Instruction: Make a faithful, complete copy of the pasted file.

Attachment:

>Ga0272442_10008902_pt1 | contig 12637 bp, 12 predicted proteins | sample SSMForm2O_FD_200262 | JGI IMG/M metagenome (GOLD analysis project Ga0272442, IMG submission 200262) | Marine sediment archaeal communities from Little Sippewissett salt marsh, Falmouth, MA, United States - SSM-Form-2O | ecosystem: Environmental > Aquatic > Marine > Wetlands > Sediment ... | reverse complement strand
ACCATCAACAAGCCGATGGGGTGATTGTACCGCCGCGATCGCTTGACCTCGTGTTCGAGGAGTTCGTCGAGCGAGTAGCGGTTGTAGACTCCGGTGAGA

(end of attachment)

>Ga0272442_10008902_pt1 | contig 12637 bp, 12 predicted proteins | sample SSMForm2O_FD_200262 | JGI IMG/M metagenome (GOLD analysis project Ga0272442, IMG submission 200262) | Marine sediment archaeal communities from Little Sippewissett salt marsh, Falmouth, MA, United States - SSM-Form-2O | ecosystem: Environmental > Aquatic > Marine > Wetlands > Sediment ... | reverse complement strand
ACCATCAACAAGCCGATGGGGTGATTGTACCGCCGCGATCGCTTGACCTCGTGTTCGAGGAGTTCGTCGAGCGAGTAGCGGTTGTAGACTCCGGTGAGA